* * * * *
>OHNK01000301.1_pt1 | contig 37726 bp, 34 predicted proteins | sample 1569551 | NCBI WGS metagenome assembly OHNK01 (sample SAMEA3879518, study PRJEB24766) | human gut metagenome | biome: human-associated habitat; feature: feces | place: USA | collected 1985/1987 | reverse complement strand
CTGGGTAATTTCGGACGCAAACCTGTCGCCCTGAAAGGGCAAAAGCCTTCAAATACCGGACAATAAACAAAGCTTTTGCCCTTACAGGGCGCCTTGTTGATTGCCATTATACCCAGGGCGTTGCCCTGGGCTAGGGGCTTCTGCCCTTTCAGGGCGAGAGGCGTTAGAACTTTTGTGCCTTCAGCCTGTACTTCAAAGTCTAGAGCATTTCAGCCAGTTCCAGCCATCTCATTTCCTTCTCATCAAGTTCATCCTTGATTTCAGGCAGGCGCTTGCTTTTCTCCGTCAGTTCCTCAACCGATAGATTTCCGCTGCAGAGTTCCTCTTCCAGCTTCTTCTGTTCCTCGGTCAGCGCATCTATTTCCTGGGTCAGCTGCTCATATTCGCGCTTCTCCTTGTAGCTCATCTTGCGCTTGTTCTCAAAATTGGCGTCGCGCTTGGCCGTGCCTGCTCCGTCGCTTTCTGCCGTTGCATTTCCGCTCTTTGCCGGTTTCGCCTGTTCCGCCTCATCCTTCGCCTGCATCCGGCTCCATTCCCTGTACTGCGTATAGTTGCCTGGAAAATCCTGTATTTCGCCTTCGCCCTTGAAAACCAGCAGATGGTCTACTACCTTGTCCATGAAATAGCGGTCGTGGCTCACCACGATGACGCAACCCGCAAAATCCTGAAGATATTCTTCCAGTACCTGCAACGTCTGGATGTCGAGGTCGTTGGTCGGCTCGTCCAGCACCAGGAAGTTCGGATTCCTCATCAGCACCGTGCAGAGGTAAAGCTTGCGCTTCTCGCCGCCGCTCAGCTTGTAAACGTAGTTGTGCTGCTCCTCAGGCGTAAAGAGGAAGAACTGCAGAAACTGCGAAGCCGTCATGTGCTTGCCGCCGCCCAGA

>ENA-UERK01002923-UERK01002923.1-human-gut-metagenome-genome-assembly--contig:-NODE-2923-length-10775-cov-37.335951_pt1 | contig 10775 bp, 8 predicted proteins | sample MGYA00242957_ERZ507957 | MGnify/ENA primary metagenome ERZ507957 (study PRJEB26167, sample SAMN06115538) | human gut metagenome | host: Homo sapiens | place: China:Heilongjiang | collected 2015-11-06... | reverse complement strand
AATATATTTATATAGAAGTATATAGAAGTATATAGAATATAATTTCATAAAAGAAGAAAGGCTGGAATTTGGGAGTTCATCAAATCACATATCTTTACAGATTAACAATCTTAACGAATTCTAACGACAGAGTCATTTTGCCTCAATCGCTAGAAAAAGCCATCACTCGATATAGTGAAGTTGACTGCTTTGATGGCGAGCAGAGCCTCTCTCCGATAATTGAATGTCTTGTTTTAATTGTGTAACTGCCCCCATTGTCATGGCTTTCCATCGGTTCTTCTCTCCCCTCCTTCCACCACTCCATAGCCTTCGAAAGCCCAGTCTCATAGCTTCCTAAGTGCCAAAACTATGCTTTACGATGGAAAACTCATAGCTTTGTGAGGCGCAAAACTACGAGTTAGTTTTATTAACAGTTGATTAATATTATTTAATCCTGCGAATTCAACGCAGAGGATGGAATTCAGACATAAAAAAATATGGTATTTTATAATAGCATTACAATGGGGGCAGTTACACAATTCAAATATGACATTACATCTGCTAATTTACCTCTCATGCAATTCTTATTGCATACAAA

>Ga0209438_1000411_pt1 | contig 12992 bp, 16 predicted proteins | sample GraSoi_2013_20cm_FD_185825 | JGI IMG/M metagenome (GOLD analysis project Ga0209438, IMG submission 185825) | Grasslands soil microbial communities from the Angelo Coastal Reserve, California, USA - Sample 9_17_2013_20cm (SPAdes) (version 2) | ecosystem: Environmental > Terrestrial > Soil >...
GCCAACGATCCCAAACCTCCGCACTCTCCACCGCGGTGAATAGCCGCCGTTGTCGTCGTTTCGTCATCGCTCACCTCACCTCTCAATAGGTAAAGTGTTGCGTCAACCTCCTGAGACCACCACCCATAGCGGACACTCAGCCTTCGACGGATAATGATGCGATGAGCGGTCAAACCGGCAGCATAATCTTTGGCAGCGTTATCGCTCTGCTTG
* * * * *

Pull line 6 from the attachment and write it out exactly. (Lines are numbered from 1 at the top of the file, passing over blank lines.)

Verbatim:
GCCAACGATCCCAAACCTCCGCACTCTCCACCGCGGTGAATAGCCGCCGTTGTCGTCGTTTCGTCATCGCTCACCTCACCTCTCAATAGGTAAAGTGTTGCGTCAACCTCCTGAGACCACCACCCATAGCGGACACTCAGCCTTCGACGGATAATGATGCGATGAGCGGTCAAACCGGCAGCATAATCTTTGGCAGCGTTATCGCTCTGCTTG